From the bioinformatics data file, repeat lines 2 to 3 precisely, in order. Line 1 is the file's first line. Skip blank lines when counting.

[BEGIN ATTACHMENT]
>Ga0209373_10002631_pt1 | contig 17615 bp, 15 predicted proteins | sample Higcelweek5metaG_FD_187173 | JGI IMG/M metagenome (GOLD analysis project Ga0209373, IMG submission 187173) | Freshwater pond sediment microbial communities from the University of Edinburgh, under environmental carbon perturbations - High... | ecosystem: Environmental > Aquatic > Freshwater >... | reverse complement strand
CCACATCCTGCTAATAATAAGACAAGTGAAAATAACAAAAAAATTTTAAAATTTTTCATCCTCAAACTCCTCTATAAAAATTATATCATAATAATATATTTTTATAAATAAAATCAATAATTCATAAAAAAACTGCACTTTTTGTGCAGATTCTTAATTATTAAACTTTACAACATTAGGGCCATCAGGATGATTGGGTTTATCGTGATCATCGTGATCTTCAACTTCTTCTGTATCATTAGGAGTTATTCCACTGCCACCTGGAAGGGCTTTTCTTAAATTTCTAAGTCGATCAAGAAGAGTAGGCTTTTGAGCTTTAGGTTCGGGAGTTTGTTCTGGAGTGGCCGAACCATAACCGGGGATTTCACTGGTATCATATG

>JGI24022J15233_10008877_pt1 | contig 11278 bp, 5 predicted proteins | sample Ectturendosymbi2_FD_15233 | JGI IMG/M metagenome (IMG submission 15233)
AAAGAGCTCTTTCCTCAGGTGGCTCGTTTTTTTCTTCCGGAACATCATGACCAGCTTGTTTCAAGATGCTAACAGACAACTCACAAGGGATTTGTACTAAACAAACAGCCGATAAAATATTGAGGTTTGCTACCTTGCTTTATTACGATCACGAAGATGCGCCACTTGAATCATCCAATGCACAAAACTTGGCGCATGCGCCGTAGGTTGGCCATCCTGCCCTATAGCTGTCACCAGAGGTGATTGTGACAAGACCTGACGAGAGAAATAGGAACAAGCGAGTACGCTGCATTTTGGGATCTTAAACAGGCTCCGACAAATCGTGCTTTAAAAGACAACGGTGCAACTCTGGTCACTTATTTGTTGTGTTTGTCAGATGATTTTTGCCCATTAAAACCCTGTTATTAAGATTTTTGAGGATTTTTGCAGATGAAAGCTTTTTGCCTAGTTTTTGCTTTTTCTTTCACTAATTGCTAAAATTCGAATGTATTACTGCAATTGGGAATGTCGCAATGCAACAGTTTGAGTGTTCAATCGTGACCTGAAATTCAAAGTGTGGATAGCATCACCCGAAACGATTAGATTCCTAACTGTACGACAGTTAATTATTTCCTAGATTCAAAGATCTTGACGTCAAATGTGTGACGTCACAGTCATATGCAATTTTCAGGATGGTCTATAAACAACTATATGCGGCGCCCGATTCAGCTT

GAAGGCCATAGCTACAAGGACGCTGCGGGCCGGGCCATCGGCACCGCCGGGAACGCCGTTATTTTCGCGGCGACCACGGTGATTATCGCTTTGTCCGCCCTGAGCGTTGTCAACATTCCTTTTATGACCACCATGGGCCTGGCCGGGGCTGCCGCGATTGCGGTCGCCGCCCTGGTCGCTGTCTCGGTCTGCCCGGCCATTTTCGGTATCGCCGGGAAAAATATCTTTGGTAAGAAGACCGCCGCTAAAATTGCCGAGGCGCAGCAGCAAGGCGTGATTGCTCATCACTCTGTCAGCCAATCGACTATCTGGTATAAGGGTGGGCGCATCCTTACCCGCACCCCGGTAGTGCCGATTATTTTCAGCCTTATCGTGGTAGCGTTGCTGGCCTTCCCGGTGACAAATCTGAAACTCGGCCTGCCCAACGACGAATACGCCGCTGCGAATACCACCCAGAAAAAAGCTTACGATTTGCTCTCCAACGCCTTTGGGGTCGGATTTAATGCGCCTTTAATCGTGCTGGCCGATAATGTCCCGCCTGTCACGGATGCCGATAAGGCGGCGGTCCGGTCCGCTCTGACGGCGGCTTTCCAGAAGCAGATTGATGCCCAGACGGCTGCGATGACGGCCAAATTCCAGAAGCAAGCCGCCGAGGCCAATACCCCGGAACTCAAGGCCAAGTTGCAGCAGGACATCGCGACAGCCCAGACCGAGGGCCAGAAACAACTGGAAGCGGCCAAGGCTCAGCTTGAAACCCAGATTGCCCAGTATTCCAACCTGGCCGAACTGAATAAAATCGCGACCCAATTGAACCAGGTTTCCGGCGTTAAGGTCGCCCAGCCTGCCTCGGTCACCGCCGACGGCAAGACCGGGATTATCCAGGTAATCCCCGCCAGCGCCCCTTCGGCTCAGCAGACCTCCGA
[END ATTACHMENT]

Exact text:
CCACATCCTGCTAATAATAAGACAAGTGAAAATAACAAAAAAATTTTAAAATTTTTCATCCTCAAACTCCTCTATAAAAATTATATCATAATAATATATTTTTATAAATAAAATCAATAATTCATAAAAAAACTGCACTTTTTGTGCAGATTCTTAATTATTAAACTTTACAACATTAGGGCCATCAGGATGATTGGGTTTATCGTGATCATCGTGATCTTCAACTTCTTCTGTATCATTAGGAGTTATTCCACTGCCACCTGGAAGGGCTTTTCTTAAATTTCTAAGTCGATCAAGAAGAGTAGGCTTTTGAGCTTTAGGTTCGGGAGTTTGTTCTGGAGTGGCCGAACCATAACCGGGGATTTCACTGGTATCATATG

>JGI24022J15233_10008877_pt1 | contig 11278 bp, 5 predicted proteins | sample Ectturendosymbi2_FD_15233 | JGI IMG/M metagenome (IMG submission 15233)